that he received the property in litigation from the judgment debtor, and gave a warehouse receipt therefor, which was afterwards returned to him, but that it was not returned to him by Frank, to whom it was issued, or by Gross, to whom, by an indorsement on the back, it purported to be assigned. The garnishee offered the warehouse receipt, with the assignment indorsed thereon, in evidence. The plaintiffs objected on the ground and to the effect that the receipt, and the indorsement purporting to be an assignment thereof, showed no delivery to Gross, which the court sustained. The correctness of this ruling is the only ground of alleged error it is necessary for us to consider. The contention of the appellant is that a transfer of a warehouse receipt operates as a transfer of the property in the hands of a warehouseman, and the delivery of the receipt is the delivery of the goods, and consequently that the receipt and indorsement was evidence of the fact that Frank was not the owner of the goods.

Before applying the principles of law which we conceive are applicable to the case, it is well to note the facts to which they are to be applied. The warehouse receipt given by the garnishee and bailee to Frank, and purporting by its indorsement thereon to have been assigned by Frank to Gross, was a plain undertaking to deliver to Frank, his bailor, personally, the parcels of goods therein enumerated, upon the payment of certain charges, etc. It is without the words “or order,” or any other form of words which may be construed into an agreement or offer of the garnishee to hold the goods intrusted to his care for any one else. The evidence of the managing agent of the garnishee further shows that the receipt, with its indorsement, somehow came back into his possession; but how and in what way he does not know, except that he is certain it was not returned to him either by Frank or Gross, to whom it purported to be assigned. In the light of all the facts, the inference is very strong, there never was any delivery of the assignment to Gross. Howsoever the return of the receipt may have been effected, the probabilities are it was for the purpose of having the transfer of the property accomplished through a new warehouse receipt. If this be true, it shows that the parties did not expect or understand any change in the possession of the property would take place by force of the assignment without the consent of the bailee. Nor is there any other construction which can be given to the facts as disclosed that would be consistent with the contract of bailment, without subjecting the appellant to unfavorable criticism. It must be noted, as against third persons, an attaching creditor is to be regarded as a purchaser in good faith and for a valuable consideration, and in order to defeat his right in the premises there must be such a change of possession or delivery of the goods as passes the property. When the terms of the receipt are such that the warehouseman offers or undertakes to deliver the property to whomsoever that receipt may be indorsed, a symbolical delivery may be effected by its assignment or delivery, and he becomes bailee to such assignee in accordance with the terms of his contract. In such a case, a delivery of the receipt is a symbolical delivery of the property itself. But when a warehouseman accepts the custody of property, and by his receipt as bailee restricts his promise or undertaking to deliver the property to his bailor personally, and upon the condition of the pay.. ment of charges, etc., a change in the possession of such property cannot be effected, so that his custody should become the possession of a stranger, without his consent or the violation of his agreement. He has got the possession of the goods and his assent is necessary to effectuate a change in such possession, whether the receipt is assigned or not. When it is proposed, therefore, to give an assignment the effect of a delivery of the goods as against an attaching creditor, the receipt and its assignment, taken together, ought to be broad enough, at least, to authorize such a construction.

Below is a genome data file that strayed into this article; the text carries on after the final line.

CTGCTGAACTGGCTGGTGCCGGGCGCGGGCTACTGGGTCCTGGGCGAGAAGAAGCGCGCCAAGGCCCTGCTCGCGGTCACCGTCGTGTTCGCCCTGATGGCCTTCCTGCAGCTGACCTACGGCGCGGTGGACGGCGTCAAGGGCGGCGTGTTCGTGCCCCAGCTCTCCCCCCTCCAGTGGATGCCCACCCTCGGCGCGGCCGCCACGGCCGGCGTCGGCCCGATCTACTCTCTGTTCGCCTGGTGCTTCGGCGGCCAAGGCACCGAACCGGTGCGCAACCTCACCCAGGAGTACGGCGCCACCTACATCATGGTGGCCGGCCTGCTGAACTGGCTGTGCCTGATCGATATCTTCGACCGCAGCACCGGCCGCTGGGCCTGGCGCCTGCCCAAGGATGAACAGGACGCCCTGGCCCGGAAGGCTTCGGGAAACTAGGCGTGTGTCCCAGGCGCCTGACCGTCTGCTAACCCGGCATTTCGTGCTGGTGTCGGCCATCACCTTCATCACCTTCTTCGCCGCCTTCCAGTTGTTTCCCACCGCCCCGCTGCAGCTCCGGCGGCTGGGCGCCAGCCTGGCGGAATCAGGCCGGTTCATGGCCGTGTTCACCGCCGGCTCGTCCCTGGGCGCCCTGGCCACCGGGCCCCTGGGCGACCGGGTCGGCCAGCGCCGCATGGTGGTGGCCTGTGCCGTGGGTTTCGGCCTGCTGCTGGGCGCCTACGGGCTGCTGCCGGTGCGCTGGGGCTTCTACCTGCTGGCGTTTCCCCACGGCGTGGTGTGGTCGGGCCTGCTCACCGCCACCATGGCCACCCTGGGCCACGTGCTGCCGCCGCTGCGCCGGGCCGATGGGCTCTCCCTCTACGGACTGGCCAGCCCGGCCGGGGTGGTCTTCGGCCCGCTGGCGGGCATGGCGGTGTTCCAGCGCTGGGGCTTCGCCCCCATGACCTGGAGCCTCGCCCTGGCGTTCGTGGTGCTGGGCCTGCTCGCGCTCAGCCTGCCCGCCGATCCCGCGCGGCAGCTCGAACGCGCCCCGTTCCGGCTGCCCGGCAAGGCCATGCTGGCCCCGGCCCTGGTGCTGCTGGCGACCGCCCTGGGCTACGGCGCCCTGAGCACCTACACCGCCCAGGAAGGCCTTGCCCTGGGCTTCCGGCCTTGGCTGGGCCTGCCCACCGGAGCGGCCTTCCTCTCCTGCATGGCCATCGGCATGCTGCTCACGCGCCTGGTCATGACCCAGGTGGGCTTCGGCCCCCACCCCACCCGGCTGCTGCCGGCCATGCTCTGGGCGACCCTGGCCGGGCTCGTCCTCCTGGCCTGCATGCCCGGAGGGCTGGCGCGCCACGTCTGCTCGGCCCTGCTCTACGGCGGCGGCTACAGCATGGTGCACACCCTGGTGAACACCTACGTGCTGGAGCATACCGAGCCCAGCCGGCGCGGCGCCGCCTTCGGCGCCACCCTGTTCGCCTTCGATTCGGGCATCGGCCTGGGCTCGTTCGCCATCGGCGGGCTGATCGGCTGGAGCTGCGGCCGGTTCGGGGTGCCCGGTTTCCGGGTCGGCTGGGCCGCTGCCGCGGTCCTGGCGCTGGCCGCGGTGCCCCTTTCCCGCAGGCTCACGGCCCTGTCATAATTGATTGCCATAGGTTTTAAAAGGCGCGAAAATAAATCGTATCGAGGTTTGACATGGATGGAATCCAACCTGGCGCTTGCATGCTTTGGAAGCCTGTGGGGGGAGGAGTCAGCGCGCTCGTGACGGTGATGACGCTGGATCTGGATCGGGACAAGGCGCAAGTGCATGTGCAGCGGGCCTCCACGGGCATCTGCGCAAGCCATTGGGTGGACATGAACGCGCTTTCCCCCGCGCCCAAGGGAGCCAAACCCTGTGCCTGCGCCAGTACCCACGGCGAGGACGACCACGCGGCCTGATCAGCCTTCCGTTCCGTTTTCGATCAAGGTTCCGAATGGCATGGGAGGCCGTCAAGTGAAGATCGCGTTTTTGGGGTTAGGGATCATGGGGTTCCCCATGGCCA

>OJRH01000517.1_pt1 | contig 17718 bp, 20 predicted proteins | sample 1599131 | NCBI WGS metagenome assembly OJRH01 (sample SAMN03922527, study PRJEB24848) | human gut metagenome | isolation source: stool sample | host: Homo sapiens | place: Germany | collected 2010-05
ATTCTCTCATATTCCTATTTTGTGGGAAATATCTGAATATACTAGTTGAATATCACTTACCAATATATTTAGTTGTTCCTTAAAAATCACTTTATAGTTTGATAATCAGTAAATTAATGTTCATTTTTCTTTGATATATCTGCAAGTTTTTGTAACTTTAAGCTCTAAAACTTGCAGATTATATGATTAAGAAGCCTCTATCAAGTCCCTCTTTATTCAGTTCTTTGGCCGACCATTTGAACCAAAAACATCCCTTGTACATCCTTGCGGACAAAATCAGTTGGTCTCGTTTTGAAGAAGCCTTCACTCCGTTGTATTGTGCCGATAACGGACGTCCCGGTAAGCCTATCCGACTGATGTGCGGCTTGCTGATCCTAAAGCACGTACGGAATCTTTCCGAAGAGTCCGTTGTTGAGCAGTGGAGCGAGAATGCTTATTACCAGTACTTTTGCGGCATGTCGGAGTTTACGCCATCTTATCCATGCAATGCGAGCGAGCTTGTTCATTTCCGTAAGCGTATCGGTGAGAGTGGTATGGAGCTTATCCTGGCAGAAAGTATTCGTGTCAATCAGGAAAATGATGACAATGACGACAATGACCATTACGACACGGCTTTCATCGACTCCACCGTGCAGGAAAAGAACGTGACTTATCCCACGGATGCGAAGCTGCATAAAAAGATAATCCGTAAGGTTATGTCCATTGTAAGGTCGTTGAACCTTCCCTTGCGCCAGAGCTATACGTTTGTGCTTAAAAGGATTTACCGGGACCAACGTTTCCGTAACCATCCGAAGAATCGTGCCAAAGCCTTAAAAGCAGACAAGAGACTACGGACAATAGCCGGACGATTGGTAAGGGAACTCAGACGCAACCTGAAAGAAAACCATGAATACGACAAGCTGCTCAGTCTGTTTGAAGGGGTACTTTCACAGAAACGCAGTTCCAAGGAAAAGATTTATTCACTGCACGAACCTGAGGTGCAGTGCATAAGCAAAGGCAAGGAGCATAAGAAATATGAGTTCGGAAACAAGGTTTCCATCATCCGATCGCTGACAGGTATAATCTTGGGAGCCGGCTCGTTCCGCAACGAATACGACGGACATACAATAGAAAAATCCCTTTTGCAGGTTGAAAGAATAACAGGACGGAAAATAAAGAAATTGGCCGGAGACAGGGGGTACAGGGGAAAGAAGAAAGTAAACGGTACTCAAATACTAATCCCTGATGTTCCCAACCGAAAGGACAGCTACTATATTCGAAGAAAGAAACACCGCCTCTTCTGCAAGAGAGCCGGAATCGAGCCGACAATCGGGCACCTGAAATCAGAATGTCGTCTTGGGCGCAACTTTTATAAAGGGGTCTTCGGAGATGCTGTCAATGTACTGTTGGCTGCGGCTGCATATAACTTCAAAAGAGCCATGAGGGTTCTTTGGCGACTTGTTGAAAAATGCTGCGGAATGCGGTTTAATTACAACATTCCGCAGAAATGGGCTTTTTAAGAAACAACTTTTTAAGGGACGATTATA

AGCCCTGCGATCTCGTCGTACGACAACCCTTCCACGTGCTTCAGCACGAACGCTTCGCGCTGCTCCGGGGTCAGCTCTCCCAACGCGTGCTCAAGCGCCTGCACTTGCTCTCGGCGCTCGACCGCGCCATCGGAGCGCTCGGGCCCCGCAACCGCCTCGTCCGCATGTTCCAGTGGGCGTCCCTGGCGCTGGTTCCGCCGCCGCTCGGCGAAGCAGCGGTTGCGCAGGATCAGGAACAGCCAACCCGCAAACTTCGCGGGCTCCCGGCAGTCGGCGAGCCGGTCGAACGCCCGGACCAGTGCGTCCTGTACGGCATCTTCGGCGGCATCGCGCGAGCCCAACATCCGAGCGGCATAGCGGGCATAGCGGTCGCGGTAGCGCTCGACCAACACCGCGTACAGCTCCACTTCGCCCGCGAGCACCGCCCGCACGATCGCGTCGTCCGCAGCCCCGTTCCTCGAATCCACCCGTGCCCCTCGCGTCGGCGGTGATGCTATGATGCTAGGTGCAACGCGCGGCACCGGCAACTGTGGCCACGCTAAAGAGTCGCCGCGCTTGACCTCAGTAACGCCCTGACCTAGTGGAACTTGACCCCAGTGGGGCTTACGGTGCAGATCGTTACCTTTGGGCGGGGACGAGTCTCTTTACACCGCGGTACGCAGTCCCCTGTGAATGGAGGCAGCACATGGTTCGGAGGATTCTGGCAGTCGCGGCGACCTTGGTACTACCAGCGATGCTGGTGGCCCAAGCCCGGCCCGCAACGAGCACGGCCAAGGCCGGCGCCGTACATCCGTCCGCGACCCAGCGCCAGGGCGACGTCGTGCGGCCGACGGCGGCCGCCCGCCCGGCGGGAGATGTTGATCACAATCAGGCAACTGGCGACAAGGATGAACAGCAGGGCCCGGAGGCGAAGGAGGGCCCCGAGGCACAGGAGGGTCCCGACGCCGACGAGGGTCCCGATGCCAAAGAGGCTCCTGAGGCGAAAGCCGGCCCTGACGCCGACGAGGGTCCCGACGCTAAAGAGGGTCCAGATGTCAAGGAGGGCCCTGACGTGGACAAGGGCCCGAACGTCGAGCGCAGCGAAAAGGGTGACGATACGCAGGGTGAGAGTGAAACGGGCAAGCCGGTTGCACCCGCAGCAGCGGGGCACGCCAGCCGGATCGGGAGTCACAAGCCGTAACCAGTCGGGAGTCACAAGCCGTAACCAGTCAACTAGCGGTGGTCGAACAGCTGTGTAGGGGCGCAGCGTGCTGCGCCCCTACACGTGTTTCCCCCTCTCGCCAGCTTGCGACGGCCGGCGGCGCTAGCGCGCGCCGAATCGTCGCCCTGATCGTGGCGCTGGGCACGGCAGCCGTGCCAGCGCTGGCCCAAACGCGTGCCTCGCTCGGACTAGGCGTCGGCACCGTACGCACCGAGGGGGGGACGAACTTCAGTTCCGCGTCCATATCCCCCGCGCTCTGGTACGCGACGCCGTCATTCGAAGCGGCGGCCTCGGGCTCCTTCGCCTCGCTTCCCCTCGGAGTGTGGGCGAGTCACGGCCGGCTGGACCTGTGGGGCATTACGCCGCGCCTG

It may not be amiss to observe that there is an important distinction between this case and Solomon v. Bushnell, 11 Or. 277; S. C. 3 Pac. Rep. 677. There the wheat receipt was in a form to authorize the construction given to it, upon well-settled principles of law. It contained an express promise or undertaking of the warehouseman to his bailor “to deliver to his order," with usual conditions as to damages by fire and charges for storage. There was therefore no difficulty in construing its terms, when indorsed and delivered, as a symbolical delivery of the property itself, and, consistently with commercial usage as applied to other documents, not negotiable in the technical sense. In Hailgarten v. Oldham, 135 Mass. 1, HOLMES, J., ably examines this subject, and, although the rule adopted in that state as to delivery, where applied to an attaching creditor, is probably more strict than here, the principles of law which he applies to receipts of the character under consideration is peculiarly in point. He said:

"The question is, then, how the transfer of any document can have that effect. The goods are in the hands of a middle-man, and they remain there. A true change of possession could only be brought to pass by his becoming the servant of the purchaser for the purpose of holding the goods, so that his custody should become the possession of the master. But this is not what happens, and it has been held that less would satisfy the law. A carrier or warehouseman in this case is not the servant of either party quoad the possession, but a bailee holding in his own name, and asserting a lien for his charges against all parties. He has possession of the goods, whether the document is transferred or not. But it has been held that the principle of the rule requiring a delivery is satisfied although the letter of it is not, if the possessor of the goods becomes the purchaser's bailor. Tuxworth v. Moore, 9 Pick. 347; Russell v. O'Brien, 127 Mass. 349–354; Dempsey v. Gardner, 127 Mass. 381. Now, it is obvious that a custodian cannot become the servant of another in respect of his custody except by his own agreement. And, at fortiori, when that custodian does not yield but maintains his own possession, it is clear that his custody cannot inure to the benefit of another, as if it were the possession of that other, unless the bailee consents to hold for him subject to his own rights. The only way, therefore, in which a document can be a symbol of goods in a bailee's hands, for the purpose of delivery to